(HealthDay)—Hearing loss (HL) and dual sensory loss (DSL) are associated with excess all-cause and cardiovascular mortality, according to a review published online Dec. 30 in JAMA Otolaryngology-Head & Neck Surgery.
Benjamin Kye Jyn Tan, from the National University of Singapore, and colleagues conducted a systematic literature review to identify studies evaluating associations between HL or DSL and mortality.
Based on 14 retrospective and 13 prospective observational studies (1.2 million participants), the researchers found that HL was associated with excess all-cause mortality (hazard ratio, 1.13; 21 studies) and cardiovascular mortality (hazard ratio, 1.28; six studies), while DSL was associated with larger excess risks (hazard ratios for all-cause and cardiovascular mortality, 1.40 [10 studies] and 1.86 [two studies], respectively) when adjusting for demographics and comorbidities. Studies with longer follow-up duration showed weakening of the pooled association. Among audiometric studies, meta-regression showed a dose-response association (doubling of hazard ratio per 30-dB increase in HL). There was a similar effect size observed among self-reported and audiometric HL. Associations between HL and DSL with accident/injury, cancer, and stroke mortality were inconclusive, with few studies evaluating them.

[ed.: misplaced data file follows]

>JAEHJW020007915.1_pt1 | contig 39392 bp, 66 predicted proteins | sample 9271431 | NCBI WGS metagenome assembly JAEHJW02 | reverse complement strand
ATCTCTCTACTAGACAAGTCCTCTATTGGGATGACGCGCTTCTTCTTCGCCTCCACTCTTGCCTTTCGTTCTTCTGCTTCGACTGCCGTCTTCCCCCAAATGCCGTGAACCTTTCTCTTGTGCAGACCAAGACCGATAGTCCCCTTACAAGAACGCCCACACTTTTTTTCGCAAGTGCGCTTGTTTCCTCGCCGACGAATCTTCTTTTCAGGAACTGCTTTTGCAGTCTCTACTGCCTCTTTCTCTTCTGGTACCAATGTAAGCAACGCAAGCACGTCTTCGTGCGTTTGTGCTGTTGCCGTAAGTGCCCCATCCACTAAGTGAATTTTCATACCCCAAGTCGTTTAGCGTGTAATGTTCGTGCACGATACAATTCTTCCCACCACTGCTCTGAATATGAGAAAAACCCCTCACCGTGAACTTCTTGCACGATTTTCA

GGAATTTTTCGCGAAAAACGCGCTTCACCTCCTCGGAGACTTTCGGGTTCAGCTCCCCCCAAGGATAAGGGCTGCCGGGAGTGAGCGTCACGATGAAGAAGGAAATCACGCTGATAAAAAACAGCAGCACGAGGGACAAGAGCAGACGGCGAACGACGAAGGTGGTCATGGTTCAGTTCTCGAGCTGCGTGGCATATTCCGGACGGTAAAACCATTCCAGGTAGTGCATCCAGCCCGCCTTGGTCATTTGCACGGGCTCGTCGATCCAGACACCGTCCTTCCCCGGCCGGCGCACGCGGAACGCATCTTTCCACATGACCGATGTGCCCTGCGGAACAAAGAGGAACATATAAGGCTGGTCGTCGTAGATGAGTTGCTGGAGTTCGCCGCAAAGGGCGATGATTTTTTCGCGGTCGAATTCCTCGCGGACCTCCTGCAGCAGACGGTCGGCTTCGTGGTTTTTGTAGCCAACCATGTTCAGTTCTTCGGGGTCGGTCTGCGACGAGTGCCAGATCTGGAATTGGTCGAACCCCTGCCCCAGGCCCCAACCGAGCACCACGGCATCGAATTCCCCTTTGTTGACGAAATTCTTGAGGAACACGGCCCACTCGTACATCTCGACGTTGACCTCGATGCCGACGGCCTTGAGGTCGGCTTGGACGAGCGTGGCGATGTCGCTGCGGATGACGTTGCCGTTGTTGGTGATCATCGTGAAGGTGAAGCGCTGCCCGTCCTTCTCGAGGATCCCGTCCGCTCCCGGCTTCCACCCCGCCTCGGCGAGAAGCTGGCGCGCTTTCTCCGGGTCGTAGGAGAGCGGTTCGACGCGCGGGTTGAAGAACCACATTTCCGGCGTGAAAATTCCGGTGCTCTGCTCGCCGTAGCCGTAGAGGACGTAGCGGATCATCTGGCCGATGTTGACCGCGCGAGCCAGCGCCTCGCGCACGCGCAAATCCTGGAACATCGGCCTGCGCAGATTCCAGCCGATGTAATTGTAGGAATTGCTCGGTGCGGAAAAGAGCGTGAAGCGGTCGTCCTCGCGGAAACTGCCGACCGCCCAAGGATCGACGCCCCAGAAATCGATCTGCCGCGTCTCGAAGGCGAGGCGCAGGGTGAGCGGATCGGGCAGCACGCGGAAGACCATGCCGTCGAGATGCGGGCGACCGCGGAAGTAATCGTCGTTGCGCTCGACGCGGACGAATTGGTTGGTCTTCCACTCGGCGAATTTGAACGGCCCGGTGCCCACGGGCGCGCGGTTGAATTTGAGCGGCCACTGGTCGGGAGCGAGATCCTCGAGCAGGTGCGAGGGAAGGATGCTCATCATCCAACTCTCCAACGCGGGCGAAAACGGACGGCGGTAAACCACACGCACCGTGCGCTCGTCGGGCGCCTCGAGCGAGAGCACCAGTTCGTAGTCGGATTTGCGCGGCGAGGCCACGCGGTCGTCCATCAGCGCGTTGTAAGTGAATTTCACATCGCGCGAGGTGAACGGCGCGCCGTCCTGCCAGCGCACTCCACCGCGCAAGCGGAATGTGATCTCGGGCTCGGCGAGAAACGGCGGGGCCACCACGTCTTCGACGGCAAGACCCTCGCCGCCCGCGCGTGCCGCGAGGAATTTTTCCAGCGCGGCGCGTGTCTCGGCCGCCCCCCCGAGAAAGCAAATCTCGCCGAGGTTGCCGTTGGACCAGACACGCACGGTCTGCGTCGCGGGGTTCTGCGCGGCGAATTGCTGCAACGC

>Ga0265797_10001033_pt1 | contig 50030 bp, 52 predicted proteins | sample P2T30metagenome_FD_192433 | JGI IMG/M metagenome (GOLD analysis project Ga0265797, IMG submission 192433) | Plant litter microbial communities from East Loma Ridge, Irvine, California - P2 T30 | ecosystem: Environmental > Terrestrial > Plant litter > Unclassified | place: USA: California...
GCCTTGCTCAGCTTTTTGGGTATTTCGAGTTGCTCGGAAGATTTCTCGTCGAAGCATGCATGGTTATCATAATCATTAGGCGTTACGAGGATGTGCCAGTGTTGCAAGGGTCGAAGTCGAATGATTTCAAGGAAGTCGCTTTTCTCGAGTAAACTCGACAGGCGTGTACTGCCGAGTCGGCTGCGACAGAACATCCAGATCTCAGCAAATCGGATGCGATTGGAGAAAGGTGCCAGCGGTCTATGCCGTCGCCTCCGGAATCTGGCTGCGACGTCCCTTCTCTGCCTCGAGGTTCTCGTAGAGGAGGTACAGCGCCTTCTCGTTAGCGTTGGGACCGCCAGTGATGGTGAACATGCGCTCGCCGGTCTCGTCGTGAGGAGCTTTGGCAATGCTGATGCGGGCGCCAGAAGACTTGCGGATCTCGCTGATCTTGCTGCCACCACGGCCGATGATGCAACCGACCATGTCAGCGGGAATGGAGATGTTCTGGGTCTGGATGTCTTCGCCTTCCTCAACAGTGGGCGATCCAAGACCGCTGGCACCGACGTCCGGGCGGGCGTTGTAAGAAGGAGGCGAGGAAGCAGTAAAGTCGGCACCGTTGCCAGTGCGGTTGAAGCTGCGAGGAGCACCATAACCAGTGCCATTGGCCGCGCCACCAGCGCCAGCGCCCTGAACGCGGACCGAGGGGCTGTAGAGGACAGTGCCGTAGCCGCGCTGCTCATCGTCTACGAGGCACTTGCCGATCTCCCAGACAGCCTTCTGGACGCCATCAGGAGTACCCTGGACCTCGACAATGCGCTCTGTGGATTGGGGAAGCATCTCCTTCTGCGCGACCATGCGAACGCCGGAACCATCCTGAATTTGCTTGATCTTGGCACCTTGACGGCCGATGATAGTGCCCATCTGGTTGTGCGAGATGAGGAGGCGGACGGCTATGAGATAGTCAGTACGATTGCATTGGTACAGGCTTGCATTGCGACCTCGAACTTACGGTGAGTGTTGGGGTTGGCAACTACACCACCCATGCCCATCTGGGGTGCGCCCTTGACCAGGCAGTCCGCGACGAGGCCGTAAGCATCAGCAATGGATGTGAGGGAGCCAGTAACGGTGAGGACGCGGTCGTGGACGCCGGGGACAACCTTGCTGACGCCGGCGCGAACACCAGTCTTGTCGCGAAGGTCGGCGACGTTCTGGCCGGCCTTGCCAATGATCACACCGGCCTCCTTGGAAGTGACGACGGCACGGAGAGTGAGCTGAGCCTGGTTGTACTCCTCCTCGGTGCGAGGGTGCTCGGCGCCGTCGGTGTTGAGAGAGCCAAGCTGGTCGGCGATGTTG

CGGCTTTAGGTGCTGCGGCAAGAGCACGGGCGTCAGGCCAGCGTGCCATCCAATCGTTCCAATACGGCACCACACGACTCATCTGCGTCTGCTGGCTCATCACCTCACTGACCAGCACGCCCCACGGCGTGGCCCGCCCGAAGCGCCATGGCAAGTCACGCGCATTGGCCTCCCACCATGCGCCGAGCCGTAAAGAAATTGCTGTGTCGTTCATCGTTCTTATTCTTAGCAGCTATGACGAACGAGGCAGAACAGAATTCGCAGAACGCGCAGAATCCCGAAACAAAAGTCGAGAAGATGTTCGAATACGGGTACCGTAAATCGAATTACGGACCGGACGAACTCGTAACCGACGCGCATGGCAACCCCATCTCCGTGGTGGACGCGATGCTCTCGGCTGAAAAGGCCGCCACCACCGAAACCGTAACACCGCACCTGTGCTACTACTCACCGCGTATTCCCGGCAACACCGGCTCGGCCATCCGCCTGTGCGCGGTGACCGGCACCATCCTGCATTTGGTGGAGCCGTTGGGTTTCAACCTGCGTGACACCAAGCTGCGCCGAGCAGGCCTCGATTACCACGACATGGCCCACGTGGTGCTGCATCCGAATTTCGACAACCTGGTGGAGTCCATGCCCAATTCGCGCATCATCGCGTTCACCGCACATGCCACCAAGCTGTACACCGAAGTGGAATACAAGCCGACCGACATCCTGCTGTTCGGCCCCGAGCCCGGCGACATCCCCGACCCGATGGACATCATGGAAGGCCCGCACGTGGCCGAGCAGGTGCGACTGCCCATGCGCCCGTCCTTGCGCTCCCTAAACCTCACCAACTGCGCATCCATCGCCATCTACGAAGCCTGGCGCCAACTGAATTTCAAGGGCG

“Physicians caring for patients with HL should consider its relevance to general health and longevity,” the authors write.
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Hearing loss, dual sensory loss tied to higher mortality (2022, January 5)
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